“We (companies) don’t think about the systemic issues. We don’t do enough to remove obstacles, to make sure that all the people who could have an influence understand why this is in their best interest,” she told Arab News.

“We are not empowering women here. Women are fine. We’re empowering a country by making sure that 50 percent (51 percent globally) of its asset are being fully utilized,” she added.

Metcalfe said the challenges that companies face are also universal. In her words, history seems to be the biggest one.

“We have a long history of the same people always being in charge, and those have always been men. The whole system is set up for men,” she said.

Change can only happen once more women are seen at senior levels, Metcalfe added. Once women start taking leadership positions, they will hire more women, while men will begin to shift their misconceptions about women in a working environment the more they are exposed to working with female colleagues.

“Saudi companies need to do the same thing as every other company (in order to establish a workforce that is equal and creative for women). If something is important in business, then we put resources behind it, targets against it and hold people accountable.”

Empowering women will not be achieved by chanting the words. Metcalfe said companies need to invest in women and to increase the representation of women in the workforce by creating budgets that empower them. Only then will the $400 billion boost to Saudi GDP be achieved by 2030.


DIFC Courts sees 41% rise in cases during 2020

DIFC Courts sees 41% rise in cases during 2020
Updated 01 March 2021

DIFC Courts sees 41% rise in cases during 2020

DIFC Courts sees 41% rise in cases during 2020
  • The DIFC Courts’ Small Claims Tribunal (SCT) saw cases increase 47 percent to 466 cases in 2020

DUBAI: The Dubai International Financial Center (DIFC) Courts saw a 41 percent rise in the number of cases it handled last year, with its technology and construction sector recording a 233 percent surge in disputes, it was announced on Monday.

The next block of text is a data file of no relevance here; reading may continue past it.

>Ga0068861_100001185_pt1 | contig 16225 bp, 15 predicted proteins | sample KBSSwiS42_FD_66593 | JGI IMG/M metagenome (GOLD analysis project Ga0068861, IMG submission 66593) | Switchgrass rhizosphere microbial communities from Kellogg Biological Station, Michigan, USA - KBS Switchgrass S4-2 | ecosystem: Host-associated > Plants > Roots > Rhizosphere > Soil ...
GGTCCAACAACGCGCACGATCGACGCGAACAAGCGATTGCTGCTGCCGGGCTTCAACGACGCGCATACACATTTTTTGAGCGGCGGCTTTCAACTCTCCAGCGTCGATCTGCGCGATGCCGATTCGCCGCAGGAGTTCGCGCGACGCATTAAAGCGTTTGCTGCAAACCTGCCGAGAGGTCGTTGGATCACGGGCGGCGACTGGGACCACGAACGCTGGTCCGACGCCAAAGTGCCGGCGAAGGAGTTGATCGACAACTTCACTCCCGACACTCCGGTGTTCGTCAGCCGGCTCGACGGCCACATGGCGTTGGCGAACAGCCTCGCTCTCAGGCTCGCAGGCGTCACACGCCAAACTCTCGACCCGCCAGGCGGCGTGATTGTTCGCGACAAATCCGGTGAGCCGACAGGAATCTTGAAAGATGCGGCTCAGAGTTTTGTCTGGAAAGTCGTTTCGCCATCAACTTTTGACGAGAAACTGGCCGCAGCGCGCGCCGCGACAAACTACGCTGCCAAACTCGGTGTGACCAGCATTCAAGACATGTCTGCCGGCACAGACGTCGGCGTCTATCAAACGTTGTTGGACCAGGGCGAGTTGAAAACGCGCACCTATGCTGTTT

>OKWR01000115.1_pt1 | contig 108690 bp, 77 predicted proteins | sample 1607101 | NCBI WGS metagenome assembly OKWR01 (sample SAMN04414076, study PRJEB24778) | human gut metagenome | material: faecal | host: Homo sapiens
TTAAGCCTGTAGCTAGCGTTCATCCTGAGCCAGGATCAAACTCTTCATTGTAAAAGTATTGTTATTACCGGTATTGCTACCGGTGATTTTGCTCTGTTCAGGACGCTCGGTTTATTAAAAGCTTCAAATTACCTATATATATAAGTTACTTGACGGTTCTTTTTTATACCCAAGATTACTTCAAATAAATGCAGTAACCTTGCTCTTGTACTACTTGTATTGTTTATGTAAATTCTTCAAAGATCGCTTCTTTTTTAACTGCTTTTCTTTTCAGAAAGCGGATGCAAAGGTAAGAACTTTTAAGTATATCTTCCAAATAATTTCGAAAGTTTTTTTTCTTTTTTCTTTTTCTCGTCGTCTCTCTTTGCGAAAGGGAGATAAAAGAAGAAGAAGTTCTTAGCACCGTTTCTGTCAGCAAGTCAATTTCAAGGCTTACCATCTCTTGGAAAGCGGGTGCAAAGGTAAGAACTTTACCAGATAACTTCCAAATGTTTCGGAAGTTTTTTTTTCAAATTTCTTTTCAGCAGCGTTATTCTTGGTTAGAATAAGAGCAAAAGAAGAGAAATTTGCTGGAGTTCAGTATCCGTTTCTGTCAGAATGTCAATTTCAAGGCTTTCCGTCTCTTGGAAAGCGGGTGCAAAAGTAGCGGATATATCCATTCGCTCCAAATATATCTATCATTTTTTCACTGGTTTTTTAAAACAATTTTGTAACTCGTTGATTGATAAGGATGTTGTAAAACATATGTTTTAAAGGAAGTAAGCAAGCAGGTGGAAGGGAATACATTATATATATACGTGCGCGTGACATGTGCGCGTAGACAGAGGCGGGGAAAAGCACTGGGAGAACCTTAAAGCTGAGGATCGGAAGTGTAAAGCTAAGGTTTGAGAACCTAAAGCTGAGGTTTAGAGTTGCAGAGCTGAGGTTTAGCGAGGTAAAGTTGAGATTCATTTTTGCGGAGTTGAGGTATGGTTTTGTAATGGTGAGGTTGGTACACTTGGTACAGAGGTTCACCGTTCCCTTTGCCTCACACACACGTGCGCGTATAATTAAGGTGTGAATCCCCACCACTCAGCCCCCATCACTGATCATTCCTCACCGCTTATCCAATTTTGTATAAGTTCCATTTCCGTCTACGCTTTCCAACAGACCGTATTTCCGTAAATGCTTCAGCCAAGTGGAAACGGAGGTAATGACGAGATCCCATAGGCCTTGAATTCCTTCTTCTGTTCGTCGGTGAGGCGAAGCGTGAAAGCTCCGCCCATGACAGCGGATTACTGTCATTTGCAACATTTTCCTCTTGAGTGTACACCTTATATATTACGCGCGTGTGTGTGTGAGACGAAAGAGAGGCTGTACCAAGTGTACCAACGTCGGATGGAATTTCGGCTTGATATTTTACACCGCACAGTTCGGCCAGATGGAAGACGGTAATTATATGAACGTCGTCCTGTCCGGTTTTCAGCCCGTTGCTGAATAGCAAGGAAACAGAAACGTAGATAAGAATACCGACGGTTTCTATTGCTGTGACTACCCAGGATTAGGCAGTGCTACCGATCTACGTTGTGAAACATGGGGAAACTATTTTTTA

Established in 2004 and based on the English-language common law system, the courts’ jurisdiction was expanded in 2011 to include all businesses from all GCC countries and beyond.

The number of cases at the main Court of First Instance rose last year by 41 percent, while the total value of claims increased 72 percent to AED9.95 billion ($2.71 billion), with the average claim across cases amounting to AED86.3 million. The cases covered a wide range of sectors, including banking and finance, construction, and real estate.

The courts also reported a 50 percent increase in the number of opt-in cases last year, meaning claims where the contracts do not specify the DIFC Courts as the location for disputes but both parties have elected to use it in order to find a resolution.

Zaki Azmi, chief justice of the DIFC Courts, said: “Undoubtedly, 2020 was a year that tested the resilience of every government service, private-sector business, and individual. It was a year that forced everyone to re-shift focus; to reprioritize, and, to adapt to rapid changes.

“Given the extraordinary circumstances that have emerged, all core services of the DIFC Courts have been fully maintained, whilst remaining true to our core values and dedication of public service.”

The DIFC Courts’ Small Claims Tribunal (SCT) saw cases increase 47 percent to 466 cases in 2020. The majority (51 percent) of cases were related to breach of contract, followed by employment (25 percent), property and tenancy (16 percent), and banking and finance (8 percent). The total value of claims related to SCT cases amounted to AED55 million.

Earlier this year, the DIFC Courts launched a new court which will rule on commercial space-related disputes, it was revealed on Monday.

The Courts of Space initiative, in partnership with the Dubai Future Foundation, will see an international working group of public and private-sector experts tasked with exploring space-related legal issues linked to such disputes, and brainstorming possible outcomes.


Start-up of the Week: Dokkan Joze W Loze

Start-up of the Week: Dokkan Joze W Loze
Updated 01 March 2021

Start-up of the Week: Dokkan Joze W Loze

Start-up of the Week: Dokkan Joze W Loze
  • Joze W Loze offers two kinds of talbeenah; the regular, traditional recipe, or the “golden” talbeenah, flavored with turmeric

RIYADH: A new Jeddah-based start-up has customers going nutty for its candied goods.

Dokkan Joze W Loze, which translates as “The Walnut and Almond Shop,” has the perfect products for those looking for a sweet treat to snack on without the guilt of overindulgence.

Owner Wid Sami Fayez began selling her candied nut creations to friends and family about two years ago. As her products gained popularity, she decided to set up shop officially and begin selling to the public.

“Since most of my products are made with walnuts and almonds, I decided to name my shop after the two ingredients I use the most,” she told Arab News. “To imbue the name with the spirit of traditionalism, I added the word Dokkan.”

Fayez started out with her most popular product, candied pecans made with cinnamon. To this day it remains the shop’s best-seller, with candied almonds coming in a close second.